How does bencoding actually work?
The examples of bencoding given are much, much less helpful than they should be as they are not accompanied by an explanation of how the process operates, which is far from self-evident from the examples. It's similar to having a page entitled "foocoding" and having an example saying "the foocoded form of bar is baz, and the foocoded form of quux is xyzzy". Not very helpful without an explanation of how the clear text and cyphertext relate to each other.Thisisnotme 12:37, 12 July 2006 (UTC)
- I expanded the article by describing how it works (as well as adding some explanations, a few of its properties, and making a few corrections). I retained most of the examples. 22.214.171.124 21:25, 14 July 2006 (UTC)
"While not particularly efficient, bencoding is simple"
Not efficient compared to what? Certainly not XML, at least. I guess only byte-encoding the string lengths would gain you anything (notwithstanding some sort of compression)? — Christopher (talk) @ 23:13, 20 July 2006 (UTC)
- You're right. Wording changed, comparing bencode to a pure binary encoding. --Kwi | Talk 23:26, 23 July 2006 (UTC)
It does have the added complexity of maintaining order, so whilst decode isn't affected, encoding will be. XML on the other hand does not impose any ordering during encoding, but does require the production of extra bytes. However as Christopher implies, XML is way more inefficient to decode. --Angryjames (talk) 00:43, 8 October 2008 (UTC)
I've removed a fragment in the the Encoding algorithm section stating that Bencoding "is defined recursively." In actuality there is nothing recursive about Bencode's definition. And while bencoded dictionaries allow composition (a dictionary may contain another dictionary), recursion is not possible (a dictionary cannot contain itself.) — Foorider (talk) 01:00, 14 February 2008 (UTC)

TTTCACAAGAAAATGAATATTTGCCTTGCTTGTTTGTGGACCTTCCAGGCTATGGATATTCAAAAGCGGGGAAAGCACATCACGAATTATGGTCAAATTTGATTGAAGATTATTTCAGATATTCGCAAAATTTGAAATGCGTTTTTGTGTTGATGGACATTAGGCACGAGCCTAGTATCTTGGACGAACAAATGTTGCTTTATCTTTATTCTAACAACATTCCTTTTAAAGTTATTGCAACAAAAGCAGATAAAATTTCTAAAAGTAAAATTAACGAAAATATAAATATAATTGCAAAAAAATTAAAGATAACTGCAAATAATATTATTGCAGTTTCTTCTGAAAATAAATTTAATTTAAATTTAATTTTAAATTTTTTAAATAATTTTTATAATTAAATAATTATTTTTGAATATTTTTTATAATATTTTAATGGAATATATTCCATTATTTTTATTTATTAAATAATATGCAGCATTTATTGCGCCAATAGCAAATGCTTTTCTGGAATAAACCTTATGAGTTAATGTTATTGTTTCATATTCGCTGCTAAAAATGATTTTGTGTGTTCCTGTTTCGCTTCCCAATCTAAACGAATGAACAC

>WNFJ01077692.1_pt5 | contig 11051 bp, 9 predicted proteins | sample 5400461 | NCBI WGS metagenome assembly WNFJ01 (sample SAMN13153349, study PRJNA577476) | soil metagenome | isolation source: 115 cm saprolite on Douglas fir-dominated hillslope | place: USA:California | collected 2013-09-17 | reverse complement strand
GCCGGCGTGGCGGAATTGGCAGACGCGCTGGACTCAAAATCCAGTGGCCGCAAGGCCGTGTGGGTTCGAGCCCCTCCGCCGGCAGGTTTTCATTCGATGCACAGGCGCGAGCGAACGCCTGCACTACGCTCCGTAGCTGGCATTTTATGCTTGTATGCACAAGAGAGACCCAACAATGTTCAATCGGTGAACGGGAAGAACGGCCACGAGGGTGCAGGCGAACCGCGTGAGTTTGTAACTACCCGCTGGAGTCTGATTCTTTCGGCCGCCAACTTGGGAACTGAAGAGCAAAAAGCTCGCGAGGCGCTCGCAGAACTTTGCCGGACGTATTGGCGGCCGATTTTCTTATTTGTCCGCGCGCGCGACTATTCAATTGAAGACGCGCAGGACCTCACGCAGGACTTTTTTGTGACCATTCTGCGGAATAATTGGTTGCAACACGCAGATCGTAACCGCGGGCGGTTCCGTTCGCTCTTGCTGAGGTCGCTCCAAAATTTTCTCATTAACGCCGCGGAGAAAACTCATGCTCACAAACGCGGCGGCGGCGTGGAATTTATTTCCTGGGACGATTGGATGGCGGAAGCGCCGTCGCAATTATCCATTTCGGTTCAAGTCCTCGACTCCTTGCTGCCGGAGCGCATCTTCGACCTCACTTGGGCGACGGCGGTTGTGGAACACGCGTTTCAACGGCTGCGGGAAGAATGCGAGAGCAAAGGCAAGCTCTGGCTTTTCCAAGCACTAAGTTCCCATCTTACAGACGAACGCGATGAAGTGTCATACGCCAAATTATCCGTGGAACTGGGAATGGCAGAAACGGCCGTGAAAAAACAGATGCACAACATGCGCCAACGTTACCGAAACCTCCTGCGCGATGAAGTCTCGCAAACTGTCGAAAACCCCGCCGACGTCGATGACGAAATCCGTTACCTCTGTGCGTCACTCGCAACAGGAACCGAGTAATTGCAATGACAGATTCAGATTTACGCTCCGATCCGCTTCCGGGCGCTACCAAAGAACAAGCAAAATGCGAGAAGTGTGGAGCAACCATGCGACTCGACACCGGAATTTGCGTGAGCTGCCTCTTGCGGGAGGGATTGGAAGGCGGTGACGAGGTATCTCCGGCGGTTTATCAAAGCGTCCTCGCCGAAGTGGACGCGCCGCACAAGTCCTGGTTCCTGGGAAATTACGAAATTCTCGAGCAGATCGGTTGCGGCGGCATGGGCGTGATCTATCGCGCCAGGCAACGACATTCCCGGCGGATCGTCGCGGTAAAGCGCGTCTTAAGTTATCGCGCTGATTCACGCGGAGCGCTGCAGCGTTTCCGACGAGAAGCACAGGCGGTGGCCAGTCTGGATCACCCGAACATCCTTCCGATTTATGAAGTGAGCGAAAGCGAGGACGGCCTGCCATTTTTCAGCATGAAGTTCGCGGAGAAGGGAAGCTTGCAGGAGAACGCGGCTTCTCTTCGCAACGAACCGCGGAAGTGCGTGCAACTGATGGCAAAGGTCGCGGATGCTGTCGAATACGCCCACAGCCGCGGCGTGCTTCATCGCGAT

- I think you're splitting hairs. A bencode implementation is highly likely to implement encoding and decoding recursively. Schwatoo (talk) 01:41, 6 March 2008 (UTC)
Page fails to mention that dictionary elements should be sorted by key. In the trivia section it mentions "there is only a single valid bencoding", without ordered dictionaries this wouldn't be possible. Schwatoo (talk) 01:37, 6 March 2008 (UTC)
Not just ordered dictionaries, surely lists must also be ordered. Since the bencoding must be unique (bijection), and comparable without decode, does this not mean that the list element must be ordered in some way? In the example l4:spami42e, is each element compared as an ASCII string, e.g. '4:spam' compared to 'i42e'? --Angryjames (talk) 00:36, 8 October 2008 (UTC)
Lists are not sorted, only dictionaries. That is the case, because dictionary objects have normally no order (certainly not in python, the programming language which was used for the first Bittorrent client and thus the first Bencoding), while list elements have a certain order. So while one dictionary could have an arbitrary number of encoded forms, if it weren't sorted for encoding, one list has always only one encoded form.126.96.36.199 (talk) 06:24, 20 January 2009 (UTC)
- With "list elements have a certain order" you mean that programming languages usually treat two differently ordered lists as semantically unequal objects, but for a dictionary a programmer usually cannot get a position of an element in a dictionary. With "list elements have a certain order" you do not mean that there is a fixed ordering algorithm for list elements, right? Still Angryjames's question remains, whether bencode mandates such an algortihm to ensure bijection. --Tddt (talk) 00:13, 21 May 2012 (UTC)